Winning “Best Newcomer” with Star Pubs and Bars makes everything worthwhile to Jackie and she picked up some great tips from the other competitors, helping her realise licensees all experience the same issues at different times in their careers.

“It’s so good to listen to what other licensees have to say and pick things up from them. I love reading BII News, it’s all so relevant and it’s great to see what other people are doing in the industry”.

Jackie says it costs nothing to smile and be polite, which is funny, because that’s what you’ll be doing when you spend some time in the Hare and Hounds.

What do you do on your days off?

A lot of people that go into this industry get a bit of a shock I think, because it’s a 24/7 job. When you live here, you have to be constantly working, but I’ve always worked hard, I’m just a Gemini! I can empathise with people and give quite a lot of attention to customers, I’ve got eyes everywhere and I want to make sure they’ve had a great experience!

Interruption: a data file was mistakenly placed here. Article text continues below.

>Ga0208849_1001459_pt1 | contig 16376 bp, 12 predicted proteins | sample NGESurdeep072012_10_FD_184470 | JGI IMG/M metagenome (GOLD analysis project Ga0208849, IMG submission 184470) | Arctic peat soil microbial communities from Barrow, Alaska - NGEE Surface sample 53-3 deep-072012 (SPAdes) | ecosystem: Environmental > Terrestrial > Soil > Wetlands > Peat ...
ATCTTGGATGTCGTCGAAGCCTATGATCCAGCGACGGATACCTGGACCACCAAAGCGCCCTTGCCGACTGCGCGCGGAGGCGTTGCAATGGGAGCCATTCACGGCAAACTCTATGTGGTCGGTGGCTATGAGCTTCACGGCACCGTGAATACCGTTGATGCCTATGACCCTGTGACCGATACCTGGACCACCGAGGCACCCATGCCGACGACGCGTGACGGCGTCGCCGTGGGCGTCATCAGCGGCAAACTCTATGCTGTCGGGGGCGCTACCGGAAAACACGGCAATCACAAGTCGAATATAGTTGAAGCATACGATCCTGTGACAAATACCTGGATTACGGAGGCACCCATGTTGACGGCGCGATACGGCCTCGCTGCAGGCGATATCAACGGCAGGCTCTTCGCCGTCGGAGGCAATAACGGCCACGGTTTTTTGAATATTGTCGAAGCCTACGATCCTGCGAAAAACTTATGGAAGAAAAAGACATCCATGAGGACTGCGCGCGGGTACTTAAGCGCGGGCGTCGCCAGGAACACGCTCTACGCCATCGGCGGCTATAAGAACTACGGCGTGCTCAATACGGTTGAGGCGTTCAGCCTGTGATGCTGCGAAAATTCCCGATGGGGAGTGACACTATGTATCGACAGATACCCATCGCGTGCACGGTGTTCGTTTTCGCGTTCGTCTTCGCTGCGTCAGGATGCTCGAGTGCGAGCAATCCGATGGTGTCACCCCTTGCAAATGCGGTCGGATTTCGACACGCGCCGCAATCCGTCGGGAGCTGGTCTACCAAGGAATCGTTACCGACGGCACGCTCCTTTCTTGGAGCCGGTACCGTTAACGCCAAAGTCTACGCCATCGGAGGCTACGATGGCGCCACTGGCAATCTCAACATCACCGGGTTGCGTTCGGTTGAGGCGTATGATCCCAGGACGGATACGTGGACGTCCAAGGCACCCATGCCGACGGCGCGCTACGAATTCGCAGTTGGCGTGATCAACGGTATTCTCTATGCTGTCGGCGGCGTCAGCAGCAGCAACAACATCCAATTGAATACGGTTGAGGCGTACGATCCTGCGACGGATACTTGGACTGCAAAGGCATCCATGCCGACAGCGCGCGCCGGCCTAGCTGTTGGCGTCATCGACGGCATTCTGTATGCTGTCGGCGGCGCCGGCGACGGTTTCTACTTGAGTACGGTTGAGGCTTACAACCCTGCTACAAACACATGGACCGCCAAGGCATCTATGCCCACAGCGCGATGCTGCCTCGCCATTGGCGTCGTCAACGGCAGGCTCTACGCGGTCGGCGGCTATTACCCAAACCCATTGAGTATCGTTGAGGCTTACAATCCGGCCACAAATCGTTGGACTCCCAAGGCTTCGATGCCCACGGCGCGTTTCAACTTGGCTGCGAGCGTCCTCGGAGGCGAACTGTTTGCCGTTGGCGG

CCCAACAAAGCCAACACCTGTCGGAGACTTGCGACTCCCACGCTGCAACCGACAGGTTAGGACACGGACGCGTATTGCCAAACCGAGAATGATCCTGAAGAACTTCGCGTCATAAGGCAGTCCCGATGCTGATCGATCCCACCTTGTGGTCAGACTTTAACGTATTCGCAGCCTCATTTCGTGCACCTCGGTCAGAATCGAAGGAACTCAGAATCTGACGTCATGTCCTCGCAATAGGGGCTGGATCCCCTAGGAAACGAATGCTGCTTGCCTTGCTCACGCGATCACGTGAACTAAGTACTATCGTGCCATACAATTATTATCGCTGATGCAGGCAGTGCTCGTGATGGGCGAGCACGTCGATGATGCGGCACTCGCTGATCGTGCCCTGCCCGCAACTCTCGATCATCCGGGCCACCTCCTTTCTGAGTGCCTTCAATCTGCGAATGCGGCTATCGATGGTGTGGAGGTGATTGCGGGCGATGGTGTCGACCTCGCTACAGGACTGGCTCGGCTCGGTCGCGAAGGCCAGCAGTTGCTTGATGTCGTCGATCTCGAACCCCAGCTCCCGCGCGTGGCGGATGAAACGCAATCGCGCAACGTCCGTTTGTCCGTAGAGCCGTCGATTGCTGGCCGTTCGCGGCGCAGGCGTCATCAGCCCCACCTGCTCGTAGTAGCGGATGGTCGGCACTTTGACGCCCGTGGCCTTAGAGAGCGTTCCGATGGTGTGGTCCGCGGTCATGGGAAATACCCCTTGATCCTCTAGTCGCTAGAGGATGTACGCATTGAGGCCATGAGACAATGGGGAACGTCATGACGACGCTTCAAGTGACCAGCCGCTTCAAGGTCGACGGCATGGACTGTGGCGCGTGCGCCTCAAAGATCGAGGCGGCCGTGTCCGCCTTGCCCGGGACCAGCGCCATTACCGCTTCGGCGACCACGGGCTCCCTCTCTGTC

What helps you look after your margins when organising events?

When I’m hiring acts, I’ve come to realise that performers like the brass band pay for themselves, but I take stock and think about how many tickets I need to sell, but I don’t really like to charge for events. I realise I need to advertise well, and far in advance, and then create add-ons. Our pizza oven involves a cost, but it really helps to boost events too, they fly out in summer. If the football is on, I might do a deal for half-time, four bottles for a tenner, just to keep things ticking over. You need to find out where you can make money here and there, look at the overall picture.

What’s your purchasing strategy?

I forward plan, especially if I have a function or event on, you learn to anticipate different food and drink supplies for different occasions too! On a 60th birthday, people drink wine and then they might tend to go onto whiskeys, I call them the “mature drinks”. The amount of Jagerbombs I sell at a 30th birthday is phenomenal!